Eye For Film >> Movies >> Red Penguins (2019) Film Review
Reviewed by: Jennie Kermode
Looked at from the outside, the US' excitement about the collapse of the Soviet Union was always a curious thing. At a political level, of course, there were plenty of people who had always understood the Cold War as a matter of economic rivalry, but even in quite senior positions one encountered people who didn't see it that way at all, buying into the narrative that the great evil of Communism had been defeated and so a healthy democracy and free market capitalism would naturally follow. Of course, the problem with weakening the authorities at the top of a system is that it reorganises itself without any such guarantees, and a period of feudalism is the most common outcome. Whilst former players like Vladimir Putin manoeuvred to regain control, it was crime lords who really held power in Nineties Russia, and those ambitious Americans who sought to spin the situation to their own benefit could easily find themselves in trouble.
Gabe Polsky's documentary illustrates this situation neatly. Back in 2014, he made another film about the Russian Army hockey team, once one of the greatest in the world. This is a follow-up of sorts but it depicts a very different situation. It picks up after the collapse of the team's fortunes, when most of its best players had been lured away by the big money circulating in the US National Hockey League (NHL), and when fans had drifted away, distracted by dozens of new forms of entertainment. The longed-for luxuries of the West were finally available - chewing gum and cheesy pop music, flashy clothes, sunglasses, strip clubs, motorbikes and glossy magazines. Why bother with a tired old sport?
Watching from the US, the owners of the Pittsburgh Penguins saw a team they had long admired on the brink of extinction and devised a scheme to save it - one they thought could be very profitable. They hooked up with the team's managers and offered to buy half of it, to invest heavily, and to get marketing man Steven Warshaw to repackage it. This he did with gusto, bringing the music and the strippers inside the arena, holding competitions, offering discounts and deals, luring in sponsors. He used every trick in the book and added a few more. The real live bears serving half time drinks were an idea all his own.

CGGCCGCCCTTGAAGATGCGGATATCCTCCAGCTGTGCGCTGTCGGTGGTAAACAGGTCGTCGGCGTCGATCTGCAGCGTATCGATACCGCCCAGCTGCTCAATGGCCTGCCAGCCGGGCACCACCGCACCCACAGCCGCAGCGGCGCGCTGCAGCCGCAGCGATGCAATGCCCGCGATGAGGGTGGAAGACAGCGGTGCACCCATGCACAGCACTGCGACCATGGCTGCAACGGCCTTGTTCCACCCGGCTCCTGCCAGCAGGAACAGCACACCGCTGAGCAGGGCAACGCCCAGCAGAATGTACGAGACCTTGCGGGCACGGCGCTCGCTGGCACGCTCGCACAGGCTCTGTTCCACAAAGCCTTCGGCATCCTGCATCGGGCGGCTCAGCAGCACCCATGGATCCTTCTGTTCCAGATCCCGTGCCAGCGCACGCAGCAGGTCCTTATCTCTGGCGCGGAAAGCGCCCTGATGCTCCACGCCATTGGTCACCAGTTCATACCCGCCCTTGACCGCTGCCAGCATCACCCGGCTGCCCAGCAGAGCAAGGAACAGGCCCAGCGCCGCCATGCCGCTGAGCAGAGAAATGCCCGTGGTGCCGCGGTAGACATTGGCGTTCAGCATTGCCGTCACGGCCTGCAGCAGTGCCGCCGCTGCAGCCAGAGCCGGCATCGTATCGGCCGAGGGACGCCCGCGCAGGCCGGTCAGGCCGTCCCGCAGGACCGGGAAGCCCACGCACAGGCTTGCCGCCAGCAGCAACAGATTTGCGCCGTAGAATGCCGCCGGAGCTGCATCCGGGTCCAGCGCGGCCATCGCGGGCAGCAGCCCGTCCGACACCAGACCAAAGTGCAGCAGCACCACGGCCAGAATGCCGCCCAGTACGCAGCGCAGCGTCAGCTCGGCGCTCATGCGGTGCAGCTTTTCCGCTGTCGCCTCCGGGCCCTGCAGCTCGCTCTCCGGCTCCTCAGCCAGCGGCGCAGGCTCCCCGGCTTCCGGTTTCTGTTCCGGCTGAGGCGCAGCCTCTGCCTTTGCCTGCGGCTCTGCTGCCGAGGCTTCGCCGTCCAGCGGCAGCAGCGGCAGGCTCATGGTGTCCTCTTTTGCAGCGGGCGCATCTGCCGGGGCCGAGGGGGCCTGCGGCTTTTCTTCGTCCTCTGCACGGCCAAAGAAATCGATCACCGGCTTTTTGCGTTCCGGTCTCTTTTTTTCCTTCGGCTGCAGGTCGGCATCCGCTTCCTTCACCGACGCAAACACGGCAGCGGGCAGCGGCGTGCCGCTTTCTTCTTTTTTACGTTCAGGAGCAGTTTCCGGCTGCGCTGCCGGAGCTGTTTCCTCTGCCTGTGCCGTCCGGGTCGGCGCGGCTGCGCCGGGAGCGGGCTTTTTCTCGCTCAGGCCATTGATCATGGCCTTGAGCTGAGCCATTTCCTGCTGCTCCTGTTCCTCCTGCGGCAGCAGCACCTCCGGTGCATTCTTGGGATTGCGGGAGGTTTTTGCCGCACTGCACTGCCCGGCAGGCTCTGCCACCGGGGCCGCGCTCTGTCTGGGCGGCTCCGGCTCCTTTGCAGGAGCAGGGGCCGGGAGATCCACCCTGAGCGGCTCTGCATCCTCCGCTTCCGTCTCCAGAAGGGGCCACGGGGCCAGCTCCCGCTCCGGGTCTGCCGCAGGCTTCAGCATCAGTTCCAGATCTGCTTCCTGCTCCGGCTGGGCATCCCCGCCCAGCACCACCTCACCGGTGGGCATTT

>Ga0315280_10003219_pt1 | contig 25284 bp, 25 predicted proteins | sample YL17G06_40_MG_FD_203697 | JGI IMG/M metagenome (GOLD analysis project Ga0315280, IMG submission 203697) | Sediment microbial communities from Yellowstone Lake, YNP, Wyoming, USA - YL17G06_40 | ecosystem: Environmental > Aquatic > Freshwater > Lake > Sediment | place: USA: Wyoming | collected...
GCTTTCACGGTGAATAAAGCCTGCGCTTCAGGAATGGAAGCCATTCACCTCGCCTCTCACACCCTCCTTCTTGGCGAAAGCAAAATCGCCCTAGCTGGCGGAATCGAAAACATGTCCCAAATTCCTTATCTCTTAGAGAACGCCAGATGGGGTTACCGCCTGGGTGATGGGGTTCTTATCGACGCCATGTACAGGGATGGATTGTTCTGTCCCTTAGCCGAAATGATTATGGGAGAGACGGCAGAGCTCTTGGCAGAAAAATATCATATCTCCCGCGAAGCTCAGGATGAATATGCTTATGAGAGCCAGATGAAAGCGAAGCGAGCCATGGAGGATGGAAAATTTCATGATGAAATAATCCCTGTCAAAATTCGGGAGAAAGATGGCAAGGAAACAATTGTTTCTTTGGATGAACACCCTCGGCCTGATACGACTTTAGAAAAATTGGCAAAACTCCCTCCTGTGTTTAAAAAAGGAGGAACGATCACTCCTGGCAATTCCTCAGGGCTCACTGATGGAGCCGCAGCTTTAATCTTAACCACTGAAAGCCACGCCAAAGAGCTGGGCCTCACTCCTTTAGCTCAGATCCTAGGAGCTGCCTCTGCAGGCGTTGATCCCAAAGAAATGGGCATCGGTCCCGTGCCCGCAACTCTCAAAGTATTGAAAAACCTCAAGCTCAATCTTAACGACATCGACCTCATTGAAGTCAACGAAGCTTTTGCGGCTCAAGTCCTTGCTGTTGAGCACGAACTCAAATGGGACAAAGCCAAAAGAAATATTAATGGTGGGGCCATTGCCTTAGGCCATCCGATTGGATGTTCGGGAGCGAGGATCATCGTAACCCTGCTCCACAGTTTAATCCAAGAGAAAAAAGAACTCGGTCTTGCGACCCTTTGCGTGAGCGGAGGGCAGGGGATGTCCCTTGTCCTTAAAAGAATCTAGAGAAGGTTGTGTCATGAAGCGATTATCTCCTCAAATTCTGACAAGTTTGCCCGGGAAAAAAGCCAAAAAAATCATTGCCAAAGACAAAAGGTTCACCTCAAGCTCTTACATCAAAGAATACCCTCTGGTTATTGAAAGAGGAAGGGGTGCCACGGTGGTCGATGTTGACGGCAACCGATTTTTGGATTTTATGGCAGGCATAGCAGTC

A hybrid of American ingenuity and Russian resilience, this might sound like a package destined for success - and for a while, it was. But that would be too slender a story for a film like this. Polsky finds at least as much to educate and entertain his audience as he catalogues its downfall. This is a story of deeply ingrained cultural misunderstanding. Russians frustrated by American arrogance, by their belief that everything can ultimately be resolved with money. Americans aghast that Russians might value reputation and toughness over their own financial success. Americans trying hopelessly to open up the country for exploitation with colourful cartoon characters and glamorous ads. Russians wondering why there was so much surprise and anger as they scraped away every last penny of profit to pay off mobsters or indulge their own taste for luxury.
It's a tidy little parable in the guise of a sports film. There's little actual sport here, with more extensive focus on the half-time entertainment, but that won't stop ice hockey fans from enjoying this ripping yarn. Polsky has managed to interview key players on both sides of the impasse, the Americans still looking stunned, the Russians expressing confusion as to why they're not friends any more. To at least some of them, it was all fun and games, even if several people died.
Keen market players live by the axiom that chaos always brings opportunity, and sometimes they die by it. Chaos on this scale has been seen only a few times in history. Before one ventures out onto the ice, it's important to know how to skate.Reviewed on: 03 Aug 2020